Upon Izard's leaving the service of the United States, he became the proprietor of a large plantation in South Carolina, nearly opposite Savannah, Ga., which he managed with scientific skill, and administered its working with all the precision and discipline acquired in his military training. He at once adopted every modern improvement in rice culture which experience could suggest, and all meliorating methods to insure economy and thorough system, which quickly resulted in bringing order out of chaos, producing large crops, and making his reputation as a model planter in the South.

With his high-born and accomplished wife, he spent most of his time upon his plantation looking after his agricultural interests; or at Charleston, enjoying books, which were his passion, and society, which he adorned. Several times he visited Europe, and usually spent his summers at the North, where he had many friends, who appreciated his great worth, large intelligence, and genial intercourse. Lovely Newport was his favorite seaside resort, but in his latter years he sought the benefits of the mineral springs in Central New York. Wherever he went, he was universally welcomed and honored, for he was a man of the highest purity, elevated moral tone, and spotless honor; possessed rare mental gifts enhanced by study and foreign travel; was a charming classical and beautiful belles-lettres scholar; and, in fine, was one who had looked deep into nature and art, and had been refreshed at the fountains of philosophy, history, science, and literature.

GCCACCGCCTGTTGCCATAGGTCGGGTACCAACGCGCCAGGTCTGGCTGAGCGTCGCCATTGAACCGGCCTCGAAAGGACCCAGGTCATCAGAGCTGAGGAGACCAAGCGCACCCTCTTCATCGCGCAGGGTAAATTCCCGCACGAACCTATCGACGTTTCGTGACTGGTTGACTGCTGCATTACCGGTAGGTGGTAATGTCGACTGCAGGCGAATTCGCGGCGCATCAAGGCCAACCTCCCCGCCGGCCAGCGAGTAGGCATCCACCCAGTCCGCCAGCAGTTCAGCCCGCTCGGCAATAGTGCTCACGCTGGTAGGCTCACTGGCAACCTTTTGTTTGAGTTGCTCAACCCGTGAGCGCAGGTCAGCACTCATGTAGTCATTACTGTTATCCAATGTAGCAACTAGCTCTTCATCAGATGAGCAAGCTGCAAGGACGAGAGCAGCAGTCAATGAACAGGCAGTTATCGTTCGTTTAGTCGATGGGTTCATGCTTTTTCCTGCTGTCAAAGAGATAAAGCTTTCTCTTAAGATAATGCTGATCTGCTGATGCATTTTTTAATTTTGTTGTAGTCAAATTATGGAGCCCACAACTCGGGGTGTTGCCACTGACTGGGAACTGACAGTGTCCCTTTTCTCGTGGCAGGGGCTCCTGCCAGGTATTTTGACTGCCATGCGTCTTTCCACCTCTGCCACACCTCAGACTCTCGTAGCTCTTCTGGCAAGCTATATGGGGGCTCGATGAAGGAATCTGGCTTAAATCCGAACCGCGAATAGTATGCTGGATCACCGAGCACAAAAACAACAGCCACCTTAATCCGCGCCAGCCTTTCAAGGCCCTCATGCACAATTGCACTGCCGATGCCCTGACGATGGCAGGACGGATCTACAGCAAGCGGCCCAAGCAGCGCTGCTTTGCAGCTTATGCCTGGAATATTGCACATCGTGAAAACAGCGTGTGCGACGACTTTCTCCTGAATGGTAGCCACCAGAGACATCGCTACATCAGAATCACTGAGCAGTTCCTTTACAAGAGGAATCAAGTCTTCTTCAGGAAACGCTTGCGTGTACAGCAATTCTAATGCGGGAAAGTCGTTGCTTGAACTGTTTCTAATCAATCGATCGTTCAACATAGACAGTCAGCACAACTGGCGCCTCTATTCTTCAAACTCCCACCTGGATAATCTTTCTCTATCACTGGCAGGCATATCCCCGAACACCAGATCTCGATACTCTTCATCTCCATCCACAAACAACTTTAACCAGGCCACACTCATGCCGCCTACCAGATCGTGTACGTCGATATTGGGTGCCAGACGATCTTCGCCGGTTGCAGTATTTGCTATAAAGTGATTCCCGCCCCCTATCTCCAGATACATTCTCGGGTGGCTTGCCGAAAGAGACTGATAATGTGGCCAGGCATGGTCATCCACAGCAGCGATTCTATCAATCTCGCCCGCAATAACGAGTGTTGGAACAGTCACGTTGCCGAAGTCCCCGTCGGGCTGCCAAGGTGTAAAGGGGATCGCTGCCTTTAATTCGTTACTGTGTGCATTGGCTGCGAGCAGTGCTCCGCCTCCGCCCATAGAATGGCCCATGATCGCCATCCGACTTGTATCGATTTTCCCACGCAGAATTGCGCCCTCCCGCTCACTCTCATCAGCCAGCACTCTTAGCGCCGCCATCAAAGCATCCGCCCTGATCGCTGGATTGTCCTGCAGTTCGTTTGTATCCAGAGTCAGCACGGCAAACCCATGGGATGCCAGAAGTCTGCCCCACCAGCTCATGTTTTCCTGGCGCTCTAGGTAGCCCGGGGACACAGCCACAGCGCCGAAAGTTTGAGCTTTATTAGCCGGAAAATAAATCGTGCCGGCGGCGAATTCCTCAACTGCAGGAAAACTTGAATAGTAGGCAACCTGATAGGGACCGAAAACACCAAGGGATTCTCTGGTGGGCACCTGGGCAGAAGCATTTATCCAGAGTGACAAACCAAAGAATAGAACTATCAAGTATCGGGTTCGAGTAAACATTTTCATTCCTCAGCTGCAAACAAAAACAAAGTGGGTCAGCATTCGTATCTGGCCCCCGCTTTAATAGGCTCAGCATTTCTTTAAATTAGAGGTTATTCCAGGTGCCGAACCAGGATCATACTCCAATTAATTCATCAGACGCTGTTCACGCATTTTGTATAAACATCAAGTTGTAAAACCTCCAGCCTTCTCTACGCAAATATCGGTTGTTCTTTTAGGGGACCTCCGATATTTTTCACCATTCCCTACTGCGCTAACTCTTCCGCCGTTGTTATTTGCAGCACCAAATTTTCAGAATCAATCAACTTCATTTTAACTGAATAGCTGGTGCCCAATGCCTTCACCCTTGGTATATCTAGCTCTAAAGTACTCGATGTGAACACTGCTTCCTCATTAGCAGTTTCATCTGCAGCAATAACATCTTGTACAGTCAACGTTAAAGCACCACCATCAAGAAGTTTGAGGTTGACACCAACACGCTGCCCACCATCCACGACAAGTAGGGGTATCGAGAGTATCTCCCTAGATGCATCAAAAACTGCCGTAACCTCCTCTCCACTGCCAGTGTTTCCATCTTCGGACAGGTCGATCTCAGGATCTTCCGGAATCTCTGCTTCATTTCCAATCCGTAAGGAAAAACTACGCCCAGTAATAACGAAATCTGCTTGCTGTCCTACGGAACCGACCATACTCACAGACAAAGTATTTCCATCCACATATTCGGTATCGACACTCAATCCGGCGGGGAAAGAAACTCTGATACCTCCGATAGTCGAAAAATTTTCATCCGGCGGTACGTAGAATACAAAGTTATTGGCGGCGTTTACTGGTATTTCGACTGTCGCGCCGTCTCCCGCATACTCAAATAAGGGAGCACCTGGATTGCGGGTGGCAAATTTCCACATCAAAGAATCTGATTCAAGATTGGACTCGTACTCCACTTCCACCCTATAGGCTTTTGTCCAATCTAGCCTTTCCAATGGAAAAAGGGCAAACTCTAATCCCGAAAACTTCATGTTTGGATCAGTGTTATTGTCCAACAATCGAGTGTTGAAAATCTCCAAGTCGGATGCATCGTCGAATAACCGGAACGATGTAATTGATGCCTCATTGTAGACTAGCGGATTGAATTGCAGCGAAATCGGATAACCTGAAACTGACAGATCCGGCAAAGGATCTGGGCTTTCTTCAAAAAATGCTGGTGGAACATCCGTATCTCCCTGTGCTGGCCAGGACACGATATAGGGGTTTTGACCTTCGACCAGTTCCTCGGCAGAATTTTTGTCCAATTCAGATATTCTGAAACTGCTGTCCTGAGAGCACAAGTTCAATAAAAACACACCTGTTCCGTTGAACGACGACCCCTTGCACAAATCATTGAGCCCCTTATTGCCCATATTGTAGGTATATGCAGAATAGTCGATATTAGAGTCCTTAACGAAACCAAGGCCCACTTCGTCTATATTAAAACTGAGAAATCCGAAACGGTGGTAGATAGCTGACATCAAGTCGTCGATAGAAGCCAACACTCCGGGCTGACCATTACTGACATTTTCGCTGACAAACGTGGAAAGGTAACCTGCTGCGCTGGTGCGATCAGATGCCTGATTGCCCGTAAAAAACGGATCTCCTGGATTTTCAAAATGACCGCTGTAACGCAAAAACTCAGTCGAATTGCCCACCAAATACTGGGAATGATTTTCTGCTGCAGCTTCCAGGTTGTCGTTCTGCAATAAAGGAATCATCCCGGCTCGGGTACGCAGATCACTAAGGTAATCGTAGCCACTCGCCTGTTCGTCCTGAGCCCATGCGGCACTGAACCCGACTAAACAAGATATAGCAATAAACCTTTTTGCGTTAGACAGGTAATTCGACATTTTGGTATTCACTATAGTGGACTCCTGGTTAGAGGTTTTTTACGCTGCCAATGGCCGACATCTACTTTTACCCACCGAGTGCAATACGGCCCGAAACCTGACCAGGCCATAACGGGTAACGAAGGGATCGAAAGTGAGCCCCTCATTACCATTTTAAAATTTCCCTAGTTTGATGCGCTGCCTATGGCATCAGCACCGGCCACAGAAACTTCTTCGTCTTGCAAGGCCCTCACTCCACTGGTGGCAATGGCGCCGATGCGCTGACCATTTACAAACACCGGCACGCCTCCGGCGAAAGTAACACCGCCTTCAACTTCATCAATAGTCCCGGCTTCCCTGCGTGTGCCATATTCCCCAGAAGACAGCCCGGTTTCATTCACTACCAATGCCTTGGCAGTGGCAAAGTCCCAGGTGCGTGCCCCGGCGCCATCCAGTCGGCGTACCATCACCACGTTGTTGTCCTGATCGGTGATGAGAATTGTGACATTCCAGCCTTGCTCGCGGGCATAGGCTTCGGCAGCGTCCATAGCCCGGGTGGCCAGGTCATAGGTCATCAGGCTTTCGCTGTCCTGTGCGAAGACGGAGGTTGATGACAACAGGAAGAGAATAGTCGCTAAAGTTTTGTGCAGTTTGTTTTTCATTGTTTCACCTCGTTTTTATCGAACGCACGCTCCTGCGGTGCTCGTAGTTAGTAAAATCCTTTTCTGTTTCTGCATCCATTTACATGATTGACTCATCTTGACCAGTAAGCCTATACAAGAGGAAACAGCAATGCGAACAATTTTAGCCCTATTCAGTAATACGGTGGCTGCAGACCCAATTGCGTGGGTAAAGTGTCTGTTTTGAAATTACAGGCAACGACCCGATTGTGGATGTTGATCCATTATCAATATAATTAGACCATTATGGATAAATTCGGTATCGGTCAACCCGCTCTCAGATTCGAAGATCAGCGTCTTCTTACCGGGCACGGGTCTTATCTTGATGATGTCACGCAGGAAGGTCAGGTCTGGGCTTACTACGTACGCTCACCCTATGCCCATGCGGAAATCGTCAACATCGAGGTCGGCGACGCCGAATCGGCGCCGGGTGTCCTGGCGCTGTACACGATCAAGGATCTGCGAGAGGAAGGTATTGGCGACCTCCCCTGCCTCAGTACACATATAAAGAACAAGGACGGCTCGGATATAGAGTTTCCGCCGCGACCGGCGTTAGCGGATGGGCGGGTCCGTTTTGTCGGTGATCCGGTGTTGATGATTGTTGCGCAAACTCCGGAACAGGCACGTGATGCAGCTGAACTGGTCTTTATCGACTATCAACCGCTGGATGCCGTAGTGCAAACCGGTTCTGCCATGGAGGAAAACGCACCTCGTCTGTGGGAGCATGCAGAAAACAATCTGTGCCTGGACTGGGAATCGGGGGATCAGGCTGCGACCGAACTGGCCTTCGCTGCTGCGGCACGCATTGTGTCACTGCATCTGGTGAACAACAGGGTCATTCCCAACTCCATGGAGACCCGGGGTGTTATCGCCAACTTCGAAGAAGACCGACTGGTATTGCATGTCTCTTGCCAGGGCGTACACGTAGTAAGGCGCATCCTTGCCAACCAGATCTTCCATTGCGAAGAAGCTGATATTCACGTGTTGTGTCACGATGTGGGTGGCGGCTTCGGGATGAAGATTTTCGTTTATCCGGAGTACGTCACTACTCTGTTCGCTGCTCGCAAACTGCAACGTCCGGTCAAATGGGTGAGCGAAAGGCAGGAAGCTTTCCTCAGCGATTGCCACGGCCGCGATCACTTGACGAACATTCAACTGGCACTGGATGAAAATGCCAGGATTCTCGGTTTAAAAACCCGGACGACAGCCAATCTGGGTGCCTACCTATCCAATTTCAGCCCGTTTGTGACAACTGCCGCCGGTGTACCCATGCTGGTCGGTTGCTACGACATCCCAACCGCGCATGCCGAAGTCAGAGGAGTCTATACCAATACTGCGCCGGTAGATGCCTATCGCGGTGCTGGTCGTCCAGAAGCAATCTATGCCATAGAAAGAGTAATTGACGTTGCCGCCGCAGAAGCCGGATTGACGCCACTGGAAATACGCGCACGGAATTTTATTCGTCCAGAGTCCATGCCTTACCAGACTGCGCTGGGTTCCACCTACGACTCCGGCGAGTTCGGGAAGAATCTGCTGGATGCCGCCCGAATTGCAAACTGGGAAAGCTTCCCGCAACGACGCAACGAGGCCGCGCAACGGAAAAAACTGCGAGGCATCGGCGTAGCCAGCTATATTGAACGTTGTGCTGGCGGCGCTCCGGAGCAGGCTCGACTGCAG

Though so richly endowed, he had never devoted himself to authorship; but he was eminently the "full man" of reading, and the "ready p423man" of conversation. His eloquent tongue had a magnetic influence, there being few subjects on which he could not discourse and give delight and instruction, for he had traversed much of the vast range of ancient and modern thought, and was never a holiday trifler in the gardens of learning. With manners polished, engaging, and courtly; with a countenance expressive of benevolence, sympathy, and idealism; with a voice soft, tender, and musical; with tastes refined and perceptions delicate; and with a mind fertile, vigorous, and capacious, — it is not surprising that Izard was a great favorite with all classes, whether ripe and rare scholars, or simply beneficiaries of his many-sided intellect and versatile accomplishments. A friend, in a letter, says of Izard: "He was, take him all in all, and considering his noble personal presence added to his cultivation and accomplishments, his exquisite polished manners, and more than all — far more — his unquestionable high and pure tone of character — the completest gentleman that it has ever been my good fortune to have intercourse and confidential relations with. One felt safety and security in talking to him and dealing with him."


The Author's Note:

1 Named J. Allen Smith when he was graduated.